The announcements have been coming fast and furious from some of the biggest names — Google, Facebook, eBay — as well as homegrown companies like Tumblr, Foursquare and Etsy. Suddenly, it seems nearly every tech company you’ve heard of has a major presence in New York City.
In reality, the city’s tech sector didn’t overnight become one of the largest in the nation; it’s grown organically over time.
New York’s inherent attractions are part of the story, of course, but so is the work of Mayor Bloomberg and his economic-development team (led by Deputy Mayor Bob Steel and NYC Economic Development Corp. President Seth Pinsky).
They’ve done what good government leaders should do — amplified the energy the tech sector has created, catalyzing its growth and building infrastructure to give it staying power.
And they’ve addressed the one missing ingredient from long-term growth: increasing the city’s pipeline of tech talent.
Last December, we at Cornell were proud to be chosen — along with our academic partners at the Technion-Israel Institute of Technology — to build a new tech campus on Roosevelt Island, CornellNYC Tech.
Yes, the city is already rich in world-class institutions of higher education — but the tech campus represents a new model: CornellNYC Tech directly connects academia and industry in a way that catalyzes growth.
This new approach is consistent with Cornell’s heritage as the Empire State’s land-grant institution. For nearly 150 years, Cornell has leveraged knowledge to improve the lives of New Yorkers, giving back with a presence in every county of the state and all five boroughs.
Today we are answering the call by adding a new dimension to the city’s identity as it embraces the tech sector as the wave of the future. CornellNYC Tech will help make the city a magnet for world-class researchers, young entrepreneurs and venture investors.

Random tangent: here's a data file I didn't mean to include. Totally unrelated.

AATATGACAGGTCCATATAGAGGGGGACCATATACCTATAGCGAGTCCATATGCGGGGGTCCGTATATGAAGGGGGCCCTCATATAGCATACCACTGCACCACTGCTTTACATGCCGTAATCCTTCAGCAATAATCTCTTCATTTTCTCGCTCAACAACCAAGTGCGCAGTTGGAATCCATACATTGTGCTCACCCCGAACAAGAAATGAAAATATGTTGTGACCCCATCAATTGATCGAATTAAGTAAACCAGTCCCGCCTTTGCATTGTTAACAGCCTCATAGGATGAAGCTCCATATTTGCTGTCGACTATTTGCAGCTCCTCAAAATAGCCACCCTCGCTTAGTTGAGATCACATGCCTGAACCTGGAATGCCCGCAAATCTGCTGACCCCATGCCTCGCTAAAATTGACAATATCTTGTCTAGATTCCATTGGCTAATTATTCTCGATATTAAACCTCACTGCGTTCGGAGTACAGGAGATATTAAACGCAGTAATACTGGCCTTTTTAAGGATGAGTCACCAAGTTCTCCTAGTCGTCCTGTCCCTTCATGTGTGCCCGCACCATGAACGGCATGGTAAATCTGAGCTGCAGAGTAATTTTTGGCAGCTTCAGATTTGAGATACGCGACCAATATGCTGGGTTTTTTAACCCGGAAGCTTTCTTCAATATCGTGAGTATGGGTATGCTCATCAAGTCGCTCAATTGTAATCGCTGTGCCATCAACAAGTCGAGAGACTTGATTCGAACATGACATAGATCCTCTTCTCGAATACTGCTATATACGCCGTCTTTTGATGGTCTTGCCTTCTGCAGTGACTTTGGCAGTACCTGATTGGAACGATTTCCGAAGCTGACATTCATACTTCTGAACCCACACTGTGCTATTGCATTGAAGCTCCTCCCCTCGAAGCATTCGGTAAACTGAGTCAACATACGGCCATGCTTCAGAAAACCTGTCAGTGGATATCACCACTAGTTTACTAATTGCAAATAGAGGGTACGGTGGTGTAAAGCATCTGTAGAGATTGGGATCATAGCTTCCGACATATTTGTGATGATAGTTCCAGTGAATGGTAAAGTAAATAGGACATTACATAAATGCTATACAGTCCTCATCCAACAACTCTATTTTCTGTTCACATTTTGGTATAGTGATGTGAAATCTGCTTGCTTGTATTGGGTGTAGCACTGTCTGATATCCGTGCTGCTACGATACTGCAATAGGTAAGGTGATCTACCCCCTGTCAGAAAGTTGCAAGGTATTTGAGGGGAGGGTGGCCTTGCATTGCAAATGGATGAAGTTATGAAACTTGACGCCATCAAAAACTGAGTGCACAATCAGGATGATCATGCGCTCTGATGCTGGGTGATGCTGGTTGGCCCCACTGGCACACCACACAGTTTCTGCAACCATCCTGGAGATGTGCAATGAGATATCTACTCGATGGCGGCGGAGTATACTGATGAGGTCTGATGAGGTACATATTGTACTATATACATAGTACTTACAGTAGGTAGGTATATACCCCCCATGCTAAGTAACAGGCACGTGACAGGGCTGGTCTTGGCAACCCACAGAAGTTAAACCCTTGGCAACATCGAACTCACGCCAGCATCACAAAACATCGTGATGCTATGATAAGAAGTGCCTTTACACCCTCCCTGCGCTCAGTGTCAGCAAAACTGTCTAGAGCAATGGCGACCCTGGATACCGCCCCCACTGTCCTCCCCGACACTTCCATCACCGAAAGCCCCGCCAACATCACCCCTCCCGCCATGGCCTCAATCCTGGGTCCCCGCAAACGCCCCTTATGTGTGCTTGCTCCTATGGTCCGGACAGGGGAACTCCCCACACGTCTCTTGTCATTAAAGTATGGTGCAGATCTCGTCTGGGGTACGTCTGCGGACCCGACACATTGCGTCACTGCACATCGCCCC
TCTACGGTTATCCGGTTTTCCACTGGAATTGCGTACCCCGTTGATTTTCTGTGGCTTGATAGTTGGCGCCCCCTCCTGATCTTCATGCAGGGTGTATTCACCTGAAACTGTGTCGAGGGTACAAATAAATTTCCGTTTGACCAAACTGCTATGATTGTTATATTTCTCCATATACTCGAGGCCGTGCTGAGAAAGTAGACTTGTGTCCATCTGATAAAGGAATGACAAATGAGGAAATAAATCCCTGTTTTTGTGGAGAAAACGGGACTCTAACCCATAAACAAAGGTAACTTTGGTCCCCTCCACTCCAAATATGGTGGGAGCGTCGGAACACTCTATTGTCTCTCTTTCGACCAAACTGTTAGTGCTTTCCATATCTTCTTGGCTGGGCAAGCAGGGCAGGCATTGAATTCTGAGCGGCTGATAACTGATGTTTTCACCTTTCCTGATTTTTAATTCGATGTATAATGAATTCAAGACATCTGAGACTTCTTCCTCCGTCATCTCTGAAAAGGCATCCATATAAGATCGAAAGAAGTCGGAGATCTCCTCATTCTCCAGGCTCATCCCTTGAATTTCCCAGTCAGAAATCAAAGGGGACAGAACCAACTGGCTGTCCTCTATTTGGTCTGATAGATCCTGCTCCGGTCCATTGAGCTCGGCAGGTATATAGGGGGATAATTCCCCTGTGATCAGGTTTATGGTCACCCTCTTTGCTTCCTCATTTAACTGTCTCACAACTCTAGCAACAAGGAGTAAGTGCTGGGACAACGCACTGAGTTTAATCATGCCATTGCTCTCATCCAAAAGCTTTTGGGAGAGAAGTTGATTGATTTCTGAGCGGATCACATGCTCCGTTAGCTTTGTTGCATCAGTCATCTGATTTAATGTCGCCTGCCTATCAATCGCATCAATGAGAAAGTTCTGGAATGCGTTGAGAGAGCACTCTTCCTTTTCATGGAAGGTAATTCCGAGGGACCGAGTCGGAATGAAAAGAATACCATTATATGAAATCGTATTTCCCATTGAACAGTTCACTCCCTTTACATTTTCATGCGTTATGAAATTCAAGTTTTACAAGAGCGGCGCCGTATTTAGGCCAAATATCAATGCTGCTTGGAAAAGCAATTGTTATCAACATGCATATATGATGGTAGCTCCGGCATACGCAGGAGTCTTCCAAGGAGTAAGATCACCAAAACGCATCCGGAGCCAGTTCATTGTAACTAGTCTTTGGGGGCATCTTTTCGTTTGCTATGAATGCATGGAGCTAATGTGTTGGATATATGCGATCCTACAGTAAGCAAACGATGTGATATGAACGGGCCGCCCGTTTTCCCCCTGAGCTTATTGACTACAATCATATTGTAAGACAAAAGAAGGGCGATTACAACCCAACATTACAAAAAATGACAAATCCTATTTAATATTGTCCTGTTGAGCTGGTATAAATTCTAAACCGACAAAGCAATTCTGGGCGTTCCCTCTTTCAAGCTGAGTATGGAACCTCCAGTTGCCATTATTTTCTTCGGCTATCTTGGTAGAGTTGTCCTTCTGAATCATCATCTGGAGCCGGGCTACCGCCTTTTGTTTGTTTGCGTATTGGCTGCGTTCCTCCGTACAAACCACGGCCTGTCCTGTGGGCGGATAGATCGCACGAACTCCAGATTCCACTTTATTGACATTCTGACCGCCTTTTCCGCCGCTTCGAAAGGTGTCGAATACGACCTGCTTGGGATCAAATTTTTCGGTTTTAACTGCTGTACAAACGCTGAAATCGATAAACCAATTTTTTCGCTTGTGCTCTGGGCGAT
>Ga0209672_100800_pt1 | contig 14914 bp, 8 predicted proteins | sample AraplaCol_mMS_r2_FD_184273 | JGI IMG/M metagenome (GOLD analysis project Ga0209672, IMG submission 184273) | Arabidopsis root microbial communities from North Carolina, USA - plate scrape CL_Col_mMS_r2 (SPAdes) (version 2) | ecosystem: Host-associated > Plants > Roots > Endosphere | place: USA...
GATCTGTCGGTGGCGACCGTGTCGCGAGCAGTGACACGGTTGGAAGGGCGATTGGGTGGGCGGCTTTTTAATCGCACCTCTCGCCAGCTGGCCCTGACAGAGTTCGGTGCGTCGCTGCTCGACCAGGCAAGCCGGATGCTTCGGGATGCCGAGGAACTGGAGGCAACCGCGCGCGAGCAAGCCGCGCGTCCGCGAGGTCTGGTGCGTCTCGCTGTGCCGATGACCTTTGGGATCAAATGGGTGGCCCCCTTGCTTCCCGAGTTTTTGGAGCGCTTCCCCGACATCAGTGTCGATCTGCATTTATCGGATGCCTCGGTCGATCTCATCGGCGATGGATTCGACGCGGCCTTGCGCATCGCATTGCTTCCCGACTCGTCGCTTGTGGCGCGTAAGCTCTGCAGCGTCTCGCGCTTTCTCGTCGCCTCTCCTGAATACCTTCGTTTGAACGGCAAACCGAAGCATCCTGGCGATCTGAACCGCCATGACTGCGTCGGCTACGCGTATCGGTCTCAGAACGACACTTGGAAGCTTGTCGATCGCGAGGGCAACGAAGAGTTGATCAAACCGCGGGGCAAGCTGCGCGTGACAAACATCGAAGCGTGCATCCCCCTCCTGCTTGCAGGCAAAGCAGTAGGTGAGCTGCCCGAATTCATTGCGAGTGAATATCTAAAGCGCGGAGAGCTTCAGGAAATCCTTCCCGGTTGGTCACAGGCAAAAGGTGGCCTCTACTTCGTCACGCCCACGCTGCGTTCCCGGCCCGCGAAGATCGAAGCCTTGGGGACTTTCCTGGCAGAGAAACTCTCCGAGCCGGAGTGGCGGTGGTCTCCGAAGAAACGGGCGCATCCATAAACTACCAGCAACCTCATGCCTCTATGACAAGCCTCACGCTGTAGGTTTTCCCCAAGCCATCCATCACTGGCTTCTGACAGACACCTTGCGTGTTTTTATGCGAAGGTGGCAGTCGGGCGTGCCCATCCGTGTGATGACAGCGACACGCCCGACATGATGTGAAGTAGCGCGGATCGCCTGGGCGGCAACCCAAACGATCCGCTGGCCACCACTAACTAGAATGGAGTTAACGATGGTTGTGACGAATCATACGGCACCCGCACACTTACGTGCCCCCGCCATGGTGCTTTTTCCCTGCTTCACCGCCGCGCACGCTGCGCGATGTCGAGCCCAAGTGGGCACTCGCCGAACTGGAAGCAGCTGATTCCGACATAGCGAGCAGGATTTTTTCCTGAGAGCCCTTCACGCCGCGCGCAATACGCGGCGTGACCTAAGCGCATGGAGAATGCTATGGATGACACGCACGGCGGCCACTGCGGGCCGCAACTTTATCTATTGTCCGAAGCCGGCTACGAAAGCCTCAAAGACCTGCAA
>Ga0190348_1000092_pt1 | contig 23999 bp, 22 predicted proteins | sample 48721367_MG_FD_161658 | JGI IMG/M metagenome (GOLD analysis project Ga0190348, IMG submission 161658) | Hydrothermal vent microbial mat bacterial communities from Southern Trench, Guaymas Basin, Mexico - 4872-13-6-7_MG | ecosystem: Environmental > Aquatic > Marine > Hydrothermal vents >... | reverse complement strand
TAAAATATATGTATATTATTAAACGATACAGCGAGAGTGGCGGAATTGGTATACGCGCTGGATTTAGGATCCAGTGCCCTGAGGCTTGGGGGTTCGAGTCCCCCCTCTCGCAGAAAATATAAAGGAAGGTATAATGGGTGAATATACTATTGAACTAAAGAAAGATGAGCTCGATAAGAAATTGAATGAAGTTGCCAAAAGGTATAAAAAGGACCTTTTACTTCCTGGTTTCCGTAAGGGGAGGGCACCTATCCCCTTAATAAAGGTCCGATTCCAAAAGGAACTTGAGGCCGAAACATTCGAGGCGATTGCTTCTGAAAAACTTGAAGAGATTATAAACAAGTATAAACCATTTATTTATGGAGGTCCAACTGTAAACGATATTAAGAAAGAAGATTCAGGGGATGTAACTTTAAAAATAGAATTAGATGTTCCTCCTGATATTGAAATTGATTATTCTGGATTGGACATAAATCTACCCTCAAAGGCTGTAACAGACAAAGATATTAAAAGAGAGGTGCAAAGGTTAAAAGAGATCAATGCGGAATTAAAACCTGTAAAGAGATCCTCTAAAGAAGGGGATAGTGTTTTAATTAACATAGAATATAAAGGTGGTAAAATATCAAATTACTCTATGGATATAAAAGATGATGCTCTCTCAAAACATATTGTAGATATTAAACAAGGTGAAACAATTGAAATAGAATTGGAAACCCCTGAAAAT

If we’re successful, the tech campus will attract, develop and retain talent prepared to promote 21st-century technology-enabled change. The curriculum is being designed to bring leading tech talent to key New York industries like media, health care and construction.
CornellNYC Tech’s mission is to jump-start innovation by breaking down the barriers between academic research and industry. And we believe that Roosevelt Island is the perfect place.
Startups like to cluster near other startups — and the map of tech startups that the city released last months shows these clusters growing along what we’re calling “the F-train tech corridor.” From downtown Brooklyn and DUMBO through the Lower East Side, Union Square and the Flatiron, a new tech community is sprouting.
Of course the F train also stops on Roosevelt Island, and we envision the tech campus connecting to these pockets of growth — supporting them and pulling innovation into more neighborhoods, spreading growth to Long Island City in Queens and beyond.
This is a long-term vision with a 25-year development plan, but it’s already having an impact. We won’t open our doors on Roosevelt Island for five years, but we launched the campus last month with the announcement that academic programs will start this fall in donated space in Google’s building on 8th Avenue.
The campus is already drawing talent here that wouldn’t have come just a few years ago — talent like Greg Pass, the former CTO of Twitter and our new entrepreneurial officer. Faculty from around the world have expressed interest in becoming a part of the tech campus.
The tech sector has already become synonymous with New York’s economic resurgence. By investing in this innovative tech campus, New York City is ensuring its place in the next economy, adapting as all great cities must.
David J. Skorton is the president of Cornell University.
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